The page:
Greetings from a new Tier Four lockdown (in a three tier system. Shhhhhh, don’t ask questions). We’re spending the weekend trying to squeeze as much holiday cheer out of the circumstances as we can. Thus far we’ve had a Zoom family recital with all our nieces and nephews performing Christmas songs and jokes, and we’re likely going to spend a good chunk of Sunday baking up a storm. It’s a garbage year, but carols will be sung and The Muppet Christmas Carol will be watched!

What a story

Yay, another semi-lockdown – excuse me, Tier 3 – just in time for Christmas. /s

This is a long overdue change to a medical practice based in outdated social science, and which contributes to harmful stereotypes. In a year where a lot of LGBT+ communities faced new stigmas and challenge, it’s a nice win.

2020 in pictures.

This woman knows how to divorce and I love it. Redistribute that wealth, gorge!


RIP, Lipstick Index.

McCay Coppin’s latest at The Atlantic on Mormonism as the quintessential American faith is a wonderful read. He punts on a few topics, such as LGBT issues, but as per usual I think he does a really good job in making the highly bespoke world of mormonism accessible and understandable to sympathetic outsiders. “What happens when a religious group discovers that it’s spent 200 years assimilating to an America that no longer exists? As their native country fractures and turns on itself, Mormons are being forced to grapple with questions about who they are and what they believe.I thought, in that moment, about the difficulty of [church president] Nelson’s job—about trying to steer a 200-year-old institution in a world that refuses to sit still. Mormons like to say that while the Church’s policies and programs may change, the core of the gospel is eternal. But identifying that core can be hard. What do you keep, and what do you jettison? Which parts are of God, and which parts came from men? What’s worth preserving in the endangered Americanism that Latter-day Saints have come to embody, and what’s best left behind? These are the questions that Nelson faces as he tries to figure out what Mormonism should mean in the 21st century. And he knows he’s running out of time to answer them.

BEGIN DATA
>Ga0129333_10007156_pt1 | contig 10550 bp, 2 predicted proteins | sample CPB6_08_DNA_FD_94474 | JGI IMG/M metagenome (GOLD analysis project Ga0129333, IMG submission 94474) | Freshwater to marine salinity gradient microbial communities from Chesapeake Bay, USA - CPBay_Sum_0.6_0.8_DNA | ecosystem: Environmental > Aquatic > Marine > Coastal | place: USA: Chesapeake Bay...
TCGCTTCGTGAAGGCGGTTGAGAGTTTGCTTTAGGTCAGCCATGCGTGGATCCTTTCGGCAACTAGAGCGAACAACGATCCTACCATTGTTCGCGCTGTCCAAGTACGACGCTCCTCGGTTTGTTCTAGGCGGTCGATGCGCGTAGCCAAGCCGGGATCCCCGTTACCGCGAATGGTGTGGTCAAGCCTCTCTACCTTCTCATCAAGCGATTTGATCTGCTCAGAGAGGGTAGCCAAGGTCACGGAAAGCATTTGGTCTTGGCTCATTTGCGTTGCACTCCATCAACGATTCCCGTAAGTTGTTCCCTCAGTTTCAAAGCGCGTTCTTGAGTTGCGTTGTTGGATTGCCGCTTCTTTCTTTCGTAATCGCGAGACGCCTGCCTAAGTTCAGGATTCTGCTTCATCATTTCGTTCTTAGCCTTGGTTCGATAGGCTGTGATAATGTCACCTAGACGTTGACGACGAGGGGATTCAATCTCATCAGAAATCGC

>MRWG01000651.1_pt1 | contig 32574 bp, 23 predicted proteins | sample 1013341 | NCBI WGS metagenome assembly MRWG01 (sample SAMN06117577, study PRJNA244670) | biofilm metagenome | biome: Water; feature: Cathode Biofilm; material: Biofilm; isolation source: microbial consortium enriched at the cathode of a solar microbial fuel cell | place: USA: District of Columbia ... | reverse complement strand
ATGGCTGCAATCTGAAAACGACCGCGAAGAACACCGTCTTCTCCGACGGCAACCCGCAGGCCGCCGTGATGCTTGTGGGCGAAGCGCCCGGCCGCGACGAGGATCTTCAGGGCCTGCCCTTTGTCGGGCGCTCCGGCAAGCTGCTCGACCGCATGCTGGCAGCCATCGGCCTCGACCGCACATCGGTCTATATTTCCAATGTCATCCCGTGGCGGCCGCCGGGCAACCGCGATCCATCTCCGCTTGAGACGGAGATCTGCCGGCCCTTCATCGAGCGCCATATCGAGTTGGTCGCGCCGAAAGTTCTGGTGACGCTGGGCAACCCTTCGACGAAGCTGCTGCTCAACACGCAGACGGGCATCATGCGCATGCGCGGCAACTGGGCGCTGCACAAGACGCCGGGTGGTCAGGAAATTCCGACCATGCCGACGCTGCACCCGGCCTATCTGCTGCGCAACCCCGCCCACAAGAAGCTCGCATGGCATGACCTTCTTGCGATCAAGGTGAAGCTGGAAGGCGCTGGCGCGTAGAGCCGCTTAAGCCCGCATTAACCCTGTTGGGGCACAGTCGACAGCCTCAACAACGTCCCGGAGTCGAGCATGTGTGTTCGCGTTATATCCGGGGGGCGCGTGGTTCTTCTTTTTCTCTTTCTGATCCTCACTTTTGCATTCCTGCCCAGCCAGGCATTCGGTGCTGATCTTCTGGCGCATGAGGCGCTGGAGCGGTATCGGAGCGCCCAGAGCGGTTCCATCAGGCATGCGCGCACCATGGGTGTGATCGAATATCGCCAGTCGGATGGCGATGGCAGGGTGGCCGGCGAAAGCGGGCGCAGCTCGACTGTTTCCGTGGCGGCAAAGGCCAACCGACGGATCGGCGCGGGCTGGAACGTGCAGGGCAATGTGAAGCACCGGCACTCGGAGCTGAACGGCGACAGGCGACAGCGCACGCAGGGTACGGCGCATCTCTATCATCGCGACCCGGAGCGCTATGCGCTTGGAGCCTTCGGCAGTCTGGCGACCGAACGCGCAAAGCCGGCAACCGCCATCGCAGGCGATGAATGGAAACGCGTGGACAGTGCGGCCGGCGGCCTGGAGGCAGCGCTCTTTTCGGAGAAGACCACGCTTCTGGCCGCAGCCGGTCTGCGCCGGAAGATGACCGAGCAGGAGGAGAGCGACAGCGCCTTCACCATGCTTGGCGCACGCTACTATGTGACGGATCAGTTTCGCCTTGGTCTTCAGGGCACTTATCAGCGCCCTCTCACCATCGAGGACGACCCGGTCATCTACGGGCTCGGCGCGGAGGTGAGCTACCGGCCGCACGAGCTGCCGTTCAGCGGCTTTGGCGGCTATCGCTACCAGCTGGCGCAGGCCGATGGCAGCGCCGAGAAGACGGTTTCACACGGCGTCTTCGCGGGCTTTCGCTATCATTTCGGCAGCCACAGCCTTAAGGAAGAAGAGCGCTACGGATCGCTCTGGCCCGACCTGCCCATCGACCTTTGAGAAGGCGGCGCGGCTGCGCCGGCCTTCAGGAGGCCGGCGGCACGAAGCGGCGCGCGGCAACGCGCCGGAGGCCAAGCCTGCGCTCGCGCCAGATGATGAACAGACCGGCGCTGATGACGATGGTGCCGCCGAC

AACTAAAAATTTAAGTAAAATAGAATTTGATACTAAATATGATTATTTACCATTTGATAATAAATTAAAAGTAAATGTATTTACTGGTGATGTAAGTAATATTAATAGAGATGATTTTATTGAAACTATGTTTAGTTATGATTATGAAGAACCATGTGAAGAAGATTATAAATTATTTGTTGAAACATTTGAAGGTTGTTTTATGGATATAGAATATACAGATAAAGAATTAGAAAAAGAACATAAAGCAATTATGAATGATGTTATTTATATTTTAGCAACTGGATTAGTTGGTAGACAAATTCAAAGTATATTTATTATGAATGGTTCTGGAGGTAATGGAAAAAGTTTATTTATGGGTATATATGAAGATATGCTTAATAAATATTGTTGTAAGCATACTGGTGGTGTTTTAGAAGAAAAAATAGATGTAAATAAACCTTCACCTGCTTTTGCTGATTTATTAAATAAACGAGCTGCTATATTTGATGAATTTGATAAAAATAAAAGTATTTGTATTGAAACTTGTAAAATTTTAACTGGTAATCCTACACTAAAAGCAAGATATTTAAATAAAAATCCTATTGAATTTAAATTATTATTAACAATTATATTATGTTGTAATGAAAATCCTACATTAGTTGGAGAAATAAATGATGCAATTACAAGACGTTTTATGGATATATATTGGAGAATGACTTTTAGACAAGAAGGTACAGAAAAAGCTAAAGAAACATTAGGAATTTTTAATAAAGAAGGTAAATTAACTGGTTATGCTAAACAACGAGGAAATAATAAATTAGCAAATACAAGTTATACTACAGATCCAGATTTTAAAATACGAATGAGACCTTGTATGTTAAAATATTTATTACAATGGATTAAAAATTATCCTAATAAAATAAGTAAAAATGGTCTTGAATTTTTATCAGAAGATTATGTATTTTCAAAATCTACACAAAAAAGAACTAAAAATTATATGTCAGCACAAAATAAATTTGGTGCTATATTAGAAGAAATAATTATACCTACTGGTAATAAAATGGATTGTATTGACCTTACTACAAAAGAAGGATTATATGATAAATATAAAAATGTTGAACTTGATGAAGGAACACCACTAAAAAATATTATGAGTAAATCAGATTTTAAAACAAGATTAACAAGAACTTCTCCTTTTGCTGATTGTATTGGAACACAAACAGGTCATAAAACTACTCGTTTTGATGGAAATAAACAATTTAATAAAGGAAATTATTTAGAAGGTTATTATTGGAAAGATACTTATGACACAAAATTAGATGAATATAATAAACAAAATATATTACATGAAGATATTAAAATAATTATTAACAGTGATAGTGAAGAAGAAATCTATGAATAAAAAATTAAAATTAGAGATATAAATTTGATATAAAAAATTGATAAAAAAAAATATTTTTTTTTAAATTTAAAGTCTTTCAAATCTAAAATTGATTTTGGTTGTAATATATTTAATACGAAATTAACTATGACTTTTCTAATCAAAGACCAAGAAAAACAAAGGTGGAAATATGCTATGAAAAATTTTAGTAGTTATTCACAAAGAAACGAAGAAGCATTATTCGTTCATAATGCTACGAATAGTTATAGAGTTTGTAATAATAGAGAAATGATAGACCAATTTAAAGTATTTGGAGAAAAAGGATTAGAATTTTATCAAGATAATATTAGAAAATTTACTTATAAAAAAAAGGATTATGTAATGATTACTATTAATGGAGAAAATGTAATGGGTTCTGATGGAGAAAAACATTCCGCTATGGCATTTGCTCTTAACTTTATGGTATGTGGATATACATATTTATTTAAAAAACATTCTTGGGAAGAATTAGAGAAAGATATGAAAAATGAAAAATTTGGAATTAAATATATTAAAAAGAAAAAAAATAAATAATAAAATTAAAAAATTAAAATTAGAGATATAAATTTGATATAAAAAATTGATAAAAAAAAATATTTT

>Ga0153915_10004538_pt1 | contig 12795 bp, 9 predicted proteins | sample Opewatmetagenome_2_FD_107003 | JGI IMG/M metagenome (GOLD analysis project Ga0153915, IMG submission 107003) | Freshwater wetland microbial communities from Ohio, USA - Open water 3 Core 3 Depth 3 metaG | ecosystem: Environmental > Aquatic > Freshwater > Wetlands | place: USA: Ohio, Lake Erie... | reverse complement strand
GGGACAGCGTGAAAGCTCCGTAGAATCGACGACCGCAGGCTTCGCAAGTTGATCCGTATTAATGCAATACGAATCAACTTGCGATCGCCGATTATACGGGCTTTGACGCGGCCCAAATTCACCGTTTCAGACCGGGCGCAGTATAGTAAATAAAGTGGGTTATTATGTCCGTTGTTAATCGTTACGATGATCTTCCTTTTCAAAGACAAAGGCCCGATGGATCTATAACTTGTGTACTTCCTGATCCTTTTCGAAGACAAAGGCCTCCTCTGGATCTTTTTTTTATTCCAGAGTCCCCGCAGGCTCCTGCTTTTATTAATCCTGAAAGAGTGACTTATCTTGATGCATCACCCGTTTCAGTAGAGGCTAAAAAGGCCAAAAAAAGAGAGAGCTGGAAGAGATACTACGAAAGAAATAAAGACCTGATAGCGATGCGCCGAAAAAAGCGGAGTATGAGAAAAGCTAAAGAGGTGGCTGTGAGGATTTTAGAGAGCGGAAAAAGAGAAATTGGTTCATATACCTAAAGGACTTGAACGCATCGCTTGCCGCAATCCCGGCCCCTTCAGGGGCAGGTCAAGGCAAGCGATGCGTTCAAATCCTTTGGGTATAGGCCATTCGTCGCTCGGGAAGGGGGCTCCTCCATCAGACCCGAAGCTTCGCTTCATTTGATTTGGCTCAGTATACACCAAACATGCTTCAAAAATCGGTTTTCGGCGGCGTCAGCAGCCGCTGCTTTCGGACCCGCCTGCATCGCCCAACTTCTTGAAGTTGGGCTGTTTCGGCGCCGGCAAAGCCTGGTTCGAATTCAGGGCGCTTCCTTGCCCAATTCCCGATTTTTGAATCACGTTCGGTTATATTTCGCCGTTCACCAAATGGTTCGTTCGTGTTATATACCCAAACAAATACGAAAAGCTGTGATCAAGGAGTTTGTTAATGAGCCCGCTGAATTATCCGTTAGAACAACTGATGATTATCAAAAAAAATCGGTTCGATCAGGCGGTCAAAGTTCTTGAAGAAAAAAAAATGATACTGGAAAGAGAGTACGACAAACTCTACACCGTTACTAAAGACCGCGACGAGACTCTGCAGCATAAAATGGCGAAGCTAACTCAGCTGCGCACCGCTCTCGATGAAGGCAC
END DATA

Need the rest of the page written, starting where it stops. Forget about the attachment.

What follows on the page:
Oh look, grifters be grifting. God these people make me so angry. They are leaving a trail of ruin in their wake and are going to face zero consequences for it.

It’s become commonplace to measure the virus’ death toll in terms of the casualties of war: In the United States alone, the fatalities already amount to five Vietnams, more than 40 Iraqs and Afghanistans and upward of 95 9/11s. Americans could mark all those past losses together, with hugs and handholding, collective tears and tender mercies, candlelight vigils and choruses of “God Bless America.” By contrast, in bedside farewells via FaceTime, drive-by burials as under-attended as Jay Gatsby’s, and digital funerals on Zoom, we’ve been forced to mourn the victims of the novel coronavirus in a numbing new way: more or less alone.”

Of course people aren’t having babies right now, is anyone shocked by this research? Pandemic aside, if you want people to have families, you need to make sure that having a family is feasible. Healthcare costs that start at 10 grand for birth, through to decades worth of debt for the typical college experience, and a lifetime of wages not meeting cost of living and you want people to breed? The pandemic was the crap icing on the social insecurity cake.

I loved this interview from Anne Helen Petersen about how Bro Culture relates to the “fall of empire” worries and mentalities of masculinity and honestly, a lot of things make more sense to me now because of it.

The kids may be alright, but they are often still quite weird.

I’m so excited for this Shondaland adaptation of a Romance world classic series. I’m sure it’s going to be scandalous and fun:

Future Imperfect